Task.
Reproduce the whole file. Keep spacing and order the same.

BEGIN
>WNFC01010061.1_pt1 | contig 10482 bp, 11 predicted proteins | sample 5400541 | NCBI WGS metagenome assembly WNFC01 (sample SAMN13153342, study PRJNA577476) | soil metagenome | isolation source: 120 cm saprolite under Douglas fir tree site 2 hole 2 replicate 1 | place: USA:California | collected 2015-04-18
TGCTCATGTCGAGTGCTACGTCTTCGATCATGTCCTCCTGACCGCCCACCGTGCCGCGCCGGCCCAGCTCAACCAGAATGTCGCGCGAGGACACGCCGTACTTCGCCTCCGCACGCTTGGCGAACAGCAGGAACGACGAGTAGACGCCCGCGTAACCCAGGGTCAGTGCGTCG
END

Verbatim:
>WNFC01010061.1_pt1 | contig 10482 bp, 11 predicted proteins | sample 5400541 | NCBI WGS metagenome assembly WNFC01 (sample SAMN13153342, study PRJNA577476) | soil metagenome | isolation source: 120 cm saprolite under Douglas fir tree site 2 hole 2 replicate 1 | place: USA:California | collected 2015-04-18
TGCTCATGTCGAGTGCTACGTCTTCGATCATGTCCTCCTGACCGCCCACCGTGCCGCGCCGGCCCAGCTCAACCAGAATGTCGCGCGAGGACACGCCGTACTTCGCCTCCGCACGCTTGGCGAACAGCAGGAACGACGAGTAGACGCCCGCGTAACCCAGGGTCAGTGCGTCG